Wednesday, November 17, 2010

A Community Writing Itself: Conversations with Vanguard Writers of the Bay Area, Sarah Rosenthal

The Bay Area, along with New York City, is one of the two major centers of experimental writing in the United States. The Bay Area’s long and vibrant history as a literary center (and one where unconventional activity is accepted and even encouraged), along with its large number of creative writing programs and its bounty of small presses and reading series, make it a magnet for experimental writers. This collection of interviews with Bay Area experimentalists allows us to have our cake and eat it too: We learn more about some of the most compelling experimental work being produced today, and we immerse ourselves in a community which is only the most recent incarnation of a history of experiment dating back a couple of centuries.
I’ve always been taken with any version of literary local histories and archival projects, so Sarah Rosenthal’s recent A Community Writing Itself: Conversations with Vanguard Writers of the Bay Area (Dalkey Archive, 2010) is certainly a revelation, compiling interviews she’s conducted with writers Michael Palmer, Nathaniel Mackey, Leslie Scalapino, Brenda Hillman, Kathleen Fraser, Stephen Ratcliffe, Robert Glück, Barbara Guest, Truong Tran, Camille Roy, Juliana Spahr and Elizabeth Robinson. As her lengthy introduction reminds, this is an area that once gave us the Berkeley Renaissance (Jack Spicer, Robin Blaser and Robert Duncan) as well as Robinson Jeffers, Henry Miller, Kenneth Rexroth and numerous others, information she not only provides as length but gives such a wonderful context to, to open up her series of interviews, conducted over more than a couple of years. Just what is it about the Bay Area that brings out such strong writers, such fierce experimentation?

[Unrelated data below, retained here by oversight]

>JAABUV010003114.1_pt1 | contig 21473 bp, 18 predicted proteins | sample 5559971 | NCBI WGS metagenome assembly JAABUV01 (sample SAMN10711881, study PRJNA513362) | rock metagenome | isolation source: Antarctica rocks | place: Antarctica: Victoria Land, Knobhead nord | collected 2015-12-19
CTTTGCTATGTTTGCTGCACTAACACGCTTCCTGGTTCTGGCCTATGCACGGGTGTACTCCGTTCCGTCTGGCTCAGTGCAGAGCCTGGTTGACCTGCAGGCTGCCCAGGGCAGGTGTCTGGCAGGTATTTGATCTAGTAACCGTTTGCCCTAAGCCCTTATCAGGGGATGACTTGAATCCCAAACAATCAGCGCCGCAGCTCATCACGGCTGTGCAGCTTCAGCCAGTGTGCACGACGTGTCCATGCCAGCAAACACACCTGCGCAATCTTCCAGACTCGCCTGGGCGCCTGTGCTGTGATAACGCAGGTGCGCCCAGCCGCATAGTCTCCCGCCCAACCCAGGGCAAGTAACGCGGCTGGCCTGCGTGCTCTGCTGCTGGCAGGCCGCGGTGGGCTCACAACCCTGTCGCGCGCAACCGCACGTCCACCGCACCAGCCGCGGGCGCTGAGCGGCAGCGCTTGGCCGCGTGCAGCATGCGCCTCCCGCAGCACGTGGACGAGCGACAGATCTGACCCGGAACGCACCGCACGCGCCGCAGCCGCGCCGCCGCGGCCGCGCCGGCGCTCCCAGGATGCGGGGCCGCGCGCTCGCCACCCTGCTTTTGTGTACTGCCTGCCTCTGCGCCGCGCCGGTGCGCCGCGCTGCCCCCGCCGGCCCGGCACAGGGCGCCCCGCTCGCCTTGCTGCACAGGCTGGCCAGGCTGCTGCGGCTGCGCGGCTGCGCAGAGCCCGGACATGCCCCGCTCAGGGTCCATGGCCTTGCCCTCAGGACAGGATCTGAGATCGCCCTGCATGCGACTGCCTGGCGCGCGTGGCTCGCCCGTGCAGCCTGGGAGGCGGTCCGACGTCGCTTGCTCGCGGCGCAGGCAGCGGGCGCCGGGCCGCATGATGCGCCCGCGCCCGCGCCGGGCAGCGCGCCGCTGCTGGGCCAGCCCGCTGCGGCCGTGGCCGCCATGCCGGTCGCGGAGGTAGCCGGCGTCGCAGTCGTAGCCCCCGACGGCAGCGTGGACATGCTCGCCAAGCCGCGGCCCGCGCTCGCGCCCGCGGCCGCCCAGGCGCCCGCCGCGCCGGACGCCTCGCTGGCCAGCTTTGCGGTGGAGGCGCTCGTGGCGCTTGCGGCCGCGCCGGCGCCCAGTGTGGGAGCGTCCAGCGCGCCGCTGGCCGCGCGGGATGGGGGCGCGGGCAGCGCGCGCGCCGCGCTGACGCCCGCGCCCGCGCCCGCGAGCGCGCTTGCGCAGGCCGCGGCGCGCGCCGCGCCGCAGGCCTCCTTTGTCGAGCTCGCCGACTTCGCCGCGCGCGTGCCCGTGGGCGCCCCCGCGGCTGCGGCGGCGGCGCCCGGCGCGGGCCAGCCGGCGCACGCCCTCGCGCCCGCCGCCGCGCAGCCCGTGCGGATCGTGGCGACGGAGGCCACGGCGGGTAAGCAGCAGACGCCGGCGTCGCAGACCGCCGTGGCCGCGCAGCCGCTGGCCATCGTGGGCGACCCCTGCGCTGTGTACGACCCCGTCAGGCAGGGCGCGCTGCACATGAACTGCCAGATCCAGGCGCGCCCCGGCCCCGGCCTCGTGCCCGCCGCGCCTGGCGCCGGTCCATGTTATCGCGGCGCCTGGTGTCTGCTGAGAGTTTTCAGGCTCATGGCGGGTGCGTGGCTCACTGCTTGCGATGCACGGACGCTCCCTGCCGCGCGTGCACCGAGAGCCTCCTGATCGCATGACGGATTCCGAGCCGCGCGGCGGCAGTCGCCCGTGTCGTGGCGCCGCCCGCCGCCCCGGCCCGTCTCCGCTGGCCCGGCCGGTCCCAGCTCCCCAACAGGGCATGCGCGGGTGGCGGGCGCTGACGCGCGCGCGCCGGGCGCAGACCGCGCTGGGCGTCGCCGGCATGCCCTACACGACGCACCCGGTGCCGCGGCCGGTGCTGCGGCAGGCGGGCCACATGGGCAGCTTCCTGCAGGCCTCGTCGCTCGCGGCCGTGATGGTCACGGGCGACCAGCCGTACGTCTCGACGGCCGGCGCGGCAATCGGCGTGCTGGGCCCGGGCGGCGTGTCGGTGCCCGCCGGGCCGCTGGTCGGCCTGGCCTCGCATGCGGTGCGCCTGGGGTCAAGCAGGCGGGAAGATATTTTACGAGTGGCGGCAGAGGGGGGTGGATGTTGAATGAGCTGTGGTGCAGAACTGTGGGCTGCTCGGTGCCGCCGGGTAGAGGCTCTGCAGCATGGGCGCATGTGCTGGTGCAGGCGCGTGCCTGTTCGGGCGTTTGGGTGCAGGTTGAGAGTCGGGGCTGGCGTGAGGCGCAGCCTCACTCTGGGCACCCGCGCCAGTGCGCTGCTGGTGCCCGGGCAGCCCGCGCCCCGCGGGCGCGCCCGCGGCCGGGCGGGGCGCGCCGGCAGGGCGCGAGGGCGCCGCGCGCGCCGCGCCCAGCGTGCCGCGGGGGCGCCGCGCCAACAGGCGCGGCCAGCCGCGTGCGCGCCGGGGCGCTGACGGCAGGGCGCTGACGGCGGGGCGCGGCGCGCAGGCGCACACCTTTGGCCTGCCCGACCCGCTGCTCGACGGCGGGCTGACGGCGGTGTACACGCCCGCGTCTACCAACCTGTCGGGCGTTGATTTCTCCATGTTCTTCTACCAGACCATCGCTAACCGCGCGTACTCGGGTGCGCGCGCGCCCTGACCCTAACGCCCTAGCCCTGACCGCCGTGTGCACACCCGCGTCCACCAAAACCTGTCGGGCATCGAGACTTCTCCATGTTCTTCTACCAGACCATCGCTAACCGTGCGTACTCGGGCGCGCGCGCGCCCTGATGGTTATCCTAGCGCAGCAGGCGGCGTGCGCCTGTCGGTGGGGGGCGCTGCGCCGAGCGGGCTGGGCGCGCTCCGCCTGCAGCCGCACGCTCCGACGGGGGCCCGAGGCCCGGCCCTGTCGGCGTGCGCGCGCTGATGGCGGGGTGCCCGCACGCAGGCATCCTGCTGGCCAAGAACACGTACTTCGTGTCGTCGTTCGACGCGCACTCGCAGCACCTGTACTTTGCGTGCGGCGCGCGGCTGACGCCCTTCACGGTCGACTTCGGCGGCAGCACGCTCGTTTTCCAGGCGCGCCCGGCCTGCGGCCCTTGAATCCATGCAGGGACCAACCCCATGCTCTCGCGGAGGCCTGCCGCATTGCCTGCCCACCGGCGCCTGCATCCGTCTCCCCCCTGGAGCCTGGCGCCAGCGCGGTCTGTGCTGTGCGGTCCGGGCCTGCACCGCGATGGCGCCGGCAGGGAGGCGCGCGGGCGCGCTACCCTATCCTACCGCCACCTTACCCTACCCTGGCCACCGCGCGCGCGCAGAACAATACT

Brenda Hillman: It's a questions that is so upsetting right now. I was talking to Kathleen Fraser a while ago about the opening up of form in the last twenty years, almost to the point of destroying the boundaries of the poem. It is the artist's job to make form. Not even to make it, but to allow it. Allow form. And all artists have a different relationship to it, and a different philosophy of it. I worked on this poem [“Cascadia,” from Cascadia, Wesleyan University Press, 2001] for eight months; it's very carefully structured. But I wanted it to be boundaryless in a way: It's not punctuated, and I wanted it to go back and forth within itself and within time. I thought, “Well, you can have both things: structure and boundarylessness.” And in fact I think that when you are trying to open up a territory—in this case I was working with a desire to open the lyric—you have to be greedy, in that you want more than you can do. And you're always bound to fail.

SR: You're trying to let error in, but you don't want error to take over the poem.

BH: I wanted every line to be memorable. Also, I wanted to get at and challenge the idea—not a central idea, because the poem doesn't really have a center—Aristotle's idea of change: that you can tell where something is going because of where it ends up. Final cause, or something like that—which is really kind of an anti-divine notion, and which I love as a philosophy of living. It's sort of like, “I'm not sure where I am going, but I can tell it was my fate to be there because that's where I ended up.”

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